Kansas City, Kansas residents who might a craving for Thin Mints will soon find themselves out of luck.
Girl Scout leaders in Kansas City are fuming since pastors from their local Archdiocese began looking at how to sever ties with the time-honored group for becoming too politically liberal.
“I have asked the pastors of the Archdiocese to begin the process of transitioning away from the hosting of parish Girl Scout troops and toward the chartering of American Heritage Girls troops,” Archbishop Joseph F. Naumann said in a statement released Monday.
American Heritage Girls was founded in 1995 as an alternative to the Girls Scouts organization that has been steadily moving leftward and kowtowing to political correctness.
Pastors are currently deciding whether to gradually transition away from the Girl Scouts or do it abruptly, the Kansas City Star reported.
“Pastors were given the choice of making this transition quickly, or to, over the next several years, ‘graduate’ the scouts currently in the program,” Naumann said.
“Regardless of whether they chose the immediate or phased transition, parishes should be in the process of forming American Heritage Girl troops, at least for their kindergartners, this fall.”
While local troop leaders are fuming at the decision, church leaders claim they’ve been getting complaints from parents about the liberal direction of Girl Scouts.
Concerned parents have complained about the de-emphasis of its faith-based mission, accused the group of supporting pro-abortion Planned Parenthood and claim it has steered away from celebrating the traditional American family.
As just one example of the firestorm surrounding Girl Scouts, former scouts made Fox News in 2011 and accused the group of hiding radical liberal ties including Planned Parenthood. The clip can be watched below:
“This is frustrating; parents are very irritated,” Maria Walters, a former Girl Scout leader in the archdiocese and mother of two Girl Scouts told the Star. “I feel we should all be together as one in the community. This does nothing but divide us.
“I don’t know why you would take an organization out of a school when it provides an option for girls to feel like they’re part of a group.”
Walters claims her troop has lost a few members to American Heritage Girls but is still going strong with 75 members and is worried about the fate of the group under the decision of the archdiocese.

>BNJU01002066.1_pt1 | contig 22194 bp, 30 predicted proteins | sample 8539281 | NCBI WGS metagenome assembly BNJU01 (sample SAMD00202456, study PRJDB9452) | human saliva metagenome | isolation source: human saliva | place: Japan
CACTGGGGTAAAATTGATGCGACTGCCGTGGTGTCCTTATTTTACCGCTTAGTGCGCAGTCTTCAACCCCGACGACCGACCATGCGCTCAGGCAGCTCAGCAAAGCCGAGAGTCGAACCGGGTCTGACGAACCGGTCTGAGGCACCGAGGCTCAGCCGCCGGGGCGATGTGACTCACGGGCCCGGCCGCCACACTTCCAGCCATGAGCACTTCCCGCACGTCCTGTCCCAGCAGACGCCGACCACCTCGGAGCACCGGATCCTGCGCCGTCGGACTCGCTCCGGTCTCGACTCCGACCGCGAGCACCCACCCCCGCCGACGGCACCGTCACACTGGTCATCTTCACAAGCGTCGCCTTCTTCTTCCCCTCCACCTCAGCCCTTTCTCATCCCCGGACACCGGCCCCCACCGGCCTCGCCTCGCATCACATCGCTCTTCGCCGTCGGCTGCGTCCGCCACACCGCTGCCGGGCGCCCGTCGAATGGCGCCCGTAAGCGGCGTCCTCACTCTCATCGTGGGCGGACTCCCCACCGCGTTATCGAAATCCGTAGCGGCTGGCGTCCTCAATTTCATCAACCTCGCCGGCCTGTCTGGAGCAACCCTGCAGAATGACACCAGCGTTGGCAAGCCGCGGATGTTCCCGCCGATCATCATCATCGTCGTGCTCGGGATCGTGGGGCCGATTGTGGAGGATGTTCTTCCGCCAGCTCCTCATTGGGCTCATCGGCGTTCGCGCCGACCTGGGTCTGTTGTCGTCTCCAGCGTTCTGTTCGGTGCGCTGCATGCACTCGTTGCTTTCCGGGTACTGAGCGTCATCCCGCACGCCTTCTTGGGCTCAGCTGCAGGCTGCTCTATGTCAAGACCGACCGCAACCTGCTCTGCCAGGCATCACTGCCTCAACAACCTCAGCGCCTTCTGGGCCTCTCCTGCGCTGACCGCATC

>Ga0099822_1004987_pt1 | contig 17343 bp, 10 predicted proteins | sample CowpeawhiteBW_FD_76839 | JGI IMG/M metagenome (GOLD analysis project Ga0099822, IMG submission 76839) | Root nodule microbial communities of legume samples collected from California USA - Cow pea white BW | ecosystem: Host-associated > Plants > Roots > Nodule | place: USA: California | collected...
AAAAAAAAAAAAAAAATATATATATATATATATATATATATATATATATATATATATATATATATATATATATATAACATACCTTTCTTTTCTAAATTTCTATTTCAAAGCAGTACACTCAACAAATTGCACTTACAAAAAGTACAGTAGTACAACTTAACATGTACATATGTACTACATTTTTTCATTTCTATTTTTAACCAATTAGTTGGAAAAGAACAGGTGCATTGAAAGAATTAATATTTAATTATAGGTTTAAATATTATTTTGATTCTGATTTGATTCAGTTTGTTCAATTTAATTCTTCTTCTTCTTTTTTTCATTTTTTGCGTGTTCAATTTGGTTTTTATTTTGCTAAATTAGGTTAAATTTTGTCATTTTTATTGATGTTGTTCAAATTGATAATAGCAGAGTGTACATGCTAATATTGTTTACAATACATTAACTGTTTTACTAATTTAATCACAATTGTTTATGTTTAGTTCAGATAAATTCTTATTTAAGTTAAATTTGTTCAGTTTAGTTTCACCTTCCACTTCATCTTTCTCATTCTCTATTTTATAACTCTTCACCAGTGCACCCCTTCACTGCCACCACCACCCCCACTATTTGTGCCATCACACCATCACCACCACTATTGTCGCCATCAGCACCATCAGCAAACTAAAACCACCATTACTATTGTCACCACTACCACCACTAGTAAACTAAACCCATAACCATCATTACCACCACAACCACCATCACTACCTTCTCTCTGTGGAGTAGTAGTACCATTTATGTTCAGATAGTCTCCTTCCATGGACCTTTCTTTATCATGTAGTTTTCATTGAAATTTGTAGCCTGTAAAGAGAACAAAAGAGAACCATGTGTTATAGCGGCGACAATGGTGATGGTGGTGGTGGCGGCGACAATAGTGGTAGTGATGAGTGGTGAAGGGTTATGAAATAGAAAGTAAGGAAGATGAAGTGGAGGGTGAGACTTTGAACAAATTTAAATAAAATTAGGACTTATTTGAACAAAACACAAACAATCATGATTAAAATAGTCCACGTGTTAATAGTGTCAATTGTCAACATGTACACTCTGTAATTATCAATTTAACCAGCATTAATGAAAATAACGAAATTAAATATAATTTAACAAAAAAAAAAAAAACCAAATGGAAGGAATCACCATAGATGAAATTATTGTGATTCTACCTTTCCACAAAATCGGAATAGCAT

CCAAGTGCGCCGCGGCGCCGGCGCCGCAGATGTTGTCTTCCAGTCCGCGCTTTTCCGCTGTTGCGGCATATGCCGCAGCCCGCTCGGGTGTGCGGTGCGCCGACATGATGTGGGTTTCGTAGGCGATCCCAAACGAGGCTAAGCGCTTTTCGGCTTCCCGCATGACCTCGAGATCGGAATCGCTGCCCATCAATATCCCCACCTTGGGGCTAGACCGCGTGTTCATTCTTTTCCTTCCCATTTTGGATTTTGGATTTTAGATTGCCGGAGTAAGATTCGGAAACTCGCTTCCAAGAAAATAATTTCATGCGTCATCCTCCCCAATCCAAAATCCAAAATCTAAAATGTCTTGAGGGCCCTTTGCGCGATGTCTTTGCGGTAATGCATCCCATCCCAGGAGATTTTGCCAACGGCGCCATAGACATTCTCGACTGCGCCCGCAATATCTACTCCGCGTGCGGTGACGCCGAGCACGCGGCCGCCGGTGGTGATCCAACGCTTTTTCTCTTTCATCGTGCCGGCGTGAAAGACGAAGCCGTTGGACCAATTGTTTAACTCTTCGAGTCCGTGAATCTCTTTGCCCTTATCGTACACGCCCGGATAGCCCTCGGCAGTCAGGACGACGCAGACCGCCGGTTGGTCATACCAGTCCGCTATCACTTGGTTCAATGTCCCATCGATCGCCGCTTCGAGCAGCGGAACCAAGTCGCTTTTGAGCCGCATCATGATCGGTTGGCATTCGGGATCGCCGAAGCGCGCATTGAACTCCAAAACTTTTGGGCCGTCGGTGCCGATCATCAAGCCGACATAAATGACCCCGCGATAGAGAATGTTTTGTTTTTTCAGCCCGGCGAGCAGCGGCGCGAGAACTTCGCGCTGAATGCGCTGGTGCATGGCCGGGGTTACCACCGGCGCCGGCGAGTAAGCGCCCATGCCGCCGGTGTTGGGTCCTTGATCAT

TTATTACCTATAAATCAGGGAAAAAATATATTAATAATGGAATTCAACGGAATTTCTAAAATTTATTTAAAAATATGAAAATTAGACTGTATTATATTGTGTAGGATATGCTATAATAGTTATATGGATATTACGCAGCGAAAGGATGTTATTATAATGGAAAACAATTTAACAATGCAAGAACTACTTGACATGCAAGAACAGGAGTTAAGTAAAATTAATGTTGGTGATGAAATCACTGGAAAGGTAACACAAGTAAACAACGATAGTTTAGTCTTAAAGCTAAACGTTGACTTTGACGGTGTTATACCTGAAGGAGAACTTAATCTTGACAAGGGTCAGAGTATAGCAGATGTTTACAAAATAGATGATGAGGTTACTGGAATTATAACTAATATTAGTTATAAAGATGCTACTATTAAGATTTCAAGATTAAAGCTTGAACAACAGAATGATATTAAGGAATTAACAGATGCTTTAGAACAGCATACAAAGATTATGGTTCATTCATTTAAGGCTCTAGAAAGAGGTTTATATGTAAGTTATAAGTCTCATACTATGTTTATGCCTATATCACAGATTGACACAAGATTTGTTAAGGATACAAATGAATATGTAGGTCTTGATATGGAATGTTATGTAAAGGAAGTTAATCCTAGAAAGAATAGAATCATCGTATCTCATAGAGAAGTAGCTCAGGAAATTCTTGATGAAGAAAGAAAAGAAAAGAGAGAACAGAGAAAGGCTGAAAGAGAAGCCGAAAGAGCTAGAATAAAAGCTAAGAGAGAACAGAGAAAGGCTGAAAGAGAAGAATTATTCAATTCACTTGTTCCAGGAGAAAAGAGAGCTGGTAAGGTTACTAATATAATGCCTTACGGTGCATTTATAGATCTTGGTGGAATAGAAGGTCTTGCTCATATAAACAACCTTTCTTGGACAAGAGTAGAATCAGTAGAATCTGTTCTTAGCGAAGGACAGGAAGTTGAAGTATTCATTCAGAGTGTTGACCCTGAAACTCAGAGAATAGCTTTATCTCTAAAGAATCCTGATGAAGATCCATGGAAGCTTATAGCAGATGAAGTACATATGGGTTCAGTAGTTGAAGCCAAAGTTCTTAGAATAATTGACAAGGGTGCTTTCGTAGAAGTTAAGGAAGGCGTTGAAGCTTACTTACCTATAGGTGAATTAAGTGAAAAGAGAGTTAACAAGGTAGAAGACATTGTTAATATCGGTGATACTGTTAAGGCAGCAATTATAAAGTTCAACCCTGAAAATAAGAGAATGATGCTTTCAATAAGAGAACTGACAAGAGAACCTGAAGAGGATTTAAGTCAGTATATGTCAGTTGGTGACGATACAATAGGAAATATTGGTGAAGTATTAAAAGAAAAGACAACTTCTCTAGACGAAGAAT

“We have lost some to American Heritage Girls,” she said. “We are still allowed to meet here, but I don’t know for how long. It’s frustrating when you have American Heritage Girls and Boys Scouts in the school newsletter, but no Girl Scouts. We are not allowed to recruit on campus, so we’re going to have to use Facebook and other technology to reach out to people.”
American Heritage Girls has been growing by leaps and bounds according to its founder, Patti Garibay.
“We use the methods of scouting to achieve our mission of building women of integrity through service to God, family, community and country,” national executive director, Garibay, told the Star.
Garibay said she started the organization 22 years ago as “a little club” for her daughter.
“I never really anticipated it being anything like this,” she said. “I think God had a bigger plan. We’re just happy to serve and to help girls navigate.”
With the Kansas City Girl Scouts’ fate in limbo, Naumann made it clear where he stood with an order on the group’s number one fundraiser.
“No Girl Scout cookie sales should occur in Catholic Schools or on parish property after the 2016-2017 school year,” he said in a letter to priests in January.
“We’re trying to make it as pastoral and gradual as we can,” Deacon Dana Nearmyer told the Star . “There’s no malice at all.”
“Several years ago, a number of Catholic school moms called us up and said, ‘We’d like to have a Christian program for our after-school girls’ program,’ ” he said. “So we did a bunch of research and tried to find the best mission fit for us, and American Heritage Girls seemed like that was going to be the best fit.”
Nearmyer said that so far about 150 to 200 girls in the archdiocese have joined American Heritage Girls, the Star reported.
“But we’re kind of ramping up to try to support folks as it comes online,” he said, “because those numbers will swell.”
The Girl Scouts leaders might not like the changes, but there’s likely little they can do to stop it.
“Diocesan bishops have the final authority over what is appropriate for Catholic scouting in their dioceses,” the bishops’ conference said.
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